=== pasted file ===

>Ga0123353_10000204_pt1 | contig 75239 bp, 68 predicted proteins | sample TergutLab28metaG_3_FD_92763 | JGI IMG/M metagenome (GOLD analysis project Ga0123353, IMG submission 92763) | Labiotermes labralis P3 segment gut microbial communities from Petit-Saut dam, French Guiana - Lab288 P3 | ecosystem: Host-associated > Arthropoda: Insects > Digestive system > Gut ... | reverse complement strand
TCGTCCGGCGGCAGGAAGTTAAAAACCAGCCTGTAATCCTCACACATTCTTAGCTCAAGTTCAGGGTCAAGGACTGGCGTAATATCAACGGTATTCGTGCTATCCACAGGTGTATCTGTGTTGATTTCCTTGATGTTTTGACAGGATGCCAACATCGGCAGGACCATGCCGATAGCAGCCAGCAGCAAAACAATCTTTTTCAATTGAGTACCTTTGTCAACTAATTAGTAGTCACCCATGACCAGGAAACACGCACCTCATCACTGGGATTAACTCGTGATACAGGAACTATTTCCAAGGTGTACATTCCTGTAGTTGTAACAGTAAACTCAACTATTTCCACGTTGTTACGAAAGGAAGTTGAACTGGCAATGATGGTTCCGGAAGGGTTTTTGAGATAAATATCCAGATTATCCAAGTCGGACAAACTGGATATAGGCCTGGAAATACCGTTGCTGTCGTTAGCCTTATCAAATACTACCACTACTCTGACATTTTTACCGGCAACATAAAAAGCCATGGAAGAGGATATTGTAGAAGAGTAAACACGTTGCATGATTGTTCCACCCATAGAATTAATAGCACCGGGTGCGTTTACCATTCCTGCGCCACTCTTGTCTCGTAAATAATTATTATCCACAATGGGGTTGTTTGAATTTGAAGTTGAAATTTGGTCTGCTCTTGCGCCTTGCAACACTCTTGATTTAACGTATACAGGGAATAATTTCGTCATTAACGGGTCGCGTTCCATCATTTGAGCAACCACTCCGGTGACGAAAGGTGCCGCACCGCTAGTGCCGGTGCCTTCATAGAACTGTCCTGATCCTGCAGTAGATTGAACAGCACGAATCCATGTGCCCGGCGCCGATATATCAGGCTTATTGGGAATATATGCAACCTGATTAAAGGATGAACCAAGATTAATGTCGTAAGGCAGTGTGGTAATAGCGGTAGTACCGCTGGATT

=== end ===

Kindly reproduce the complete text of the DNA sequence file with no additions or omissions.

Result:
>Ga0123353_10000204_pt1 | contig 75239 bp, 68 predicted proteins | sample TergutLab28metaG_3_FD_92763 | JGI IMG/M metagenome (GOLD analysis project Ga0123353, IMG submission 92763) | Labiotermes labralis P3 segment gut microbial communities from Petit-Saut dam, French Guiana - Lab288 P3 | ecosystem: Host-associated > Arthropoda: Insects > Digestive system > Gut ... | reverse complement strand
TCGTCCGGCGGCAGGAAGTTAAAAACCAGCCTGTAATCCTCACACATTCTTAGCTCAAGTTCAGGGTCAAGGACTGGCGTAATATCAACGGTATTCGTGCTATCCACAGGTGTATCTGTGTTGATTTCCTTGATGTTTTGACAGGATGCCAACATCGGCAGGACCATGCCGATAGCAGCCAGCAGCAAAACAATCTTTTTCAATTGAGTACCTTTGTCAACTAATTAGTAGTCACCCATGACCAGGAAACACGCACCTCATCACTGGGATTAACTCGTGATACAGGAACTATTTCCAAGGTGTACATTCCTGTAGTTGTAACAGTAAACTCAACTATTTCCACGTTGTTACGAAAGGAAGTTGAACTGGCAATGATGGTTCCGGAAGGGTTTTTGAGATAAATATCCAGATTATCCAAGTCGGACAAACTGGATATAGGCCTGGAAATACCGTTGCTGTCGTTAGCCTTATCAAATACTACCACTACTCTGACATTTTTACCGGCAACATAAAAAGCCATGGAAGAGGATATTGTAGAAGAGTAAACACGTTGCATGATTGTTCCACCCATAGAATTAATAGCACCGGGTGCGTTTACCATTCCTGCGCCACTCTTGTCTCGTAAATAATTATTATCCACAATGGGGTTGTTTGAATTTGAAGTTGAAATTTGGTCTGCTCTTGCGCCTTGCAACACTCTTGATTTAACGTATACAGGGAATAATTTCGTCATTAACGGGTCGCGTTCCATCATTTGAGCAACCACTCCGGTGACGAAAGGTGCCGCACCGCTAGTGCCGGTGCCTTCATAGAACTGTCCTGATCCTGCAGTAGATTGAACAGCACGAATCCATGTGCCCGGCGCCGATATATCAGGCTTATTGGGAATATATGCAACCTGATTAAAGGATGAACCAAGATTAATGTCGTAAGGCAGTGTGGTAATAGCGGTAGTACCGCTGGATT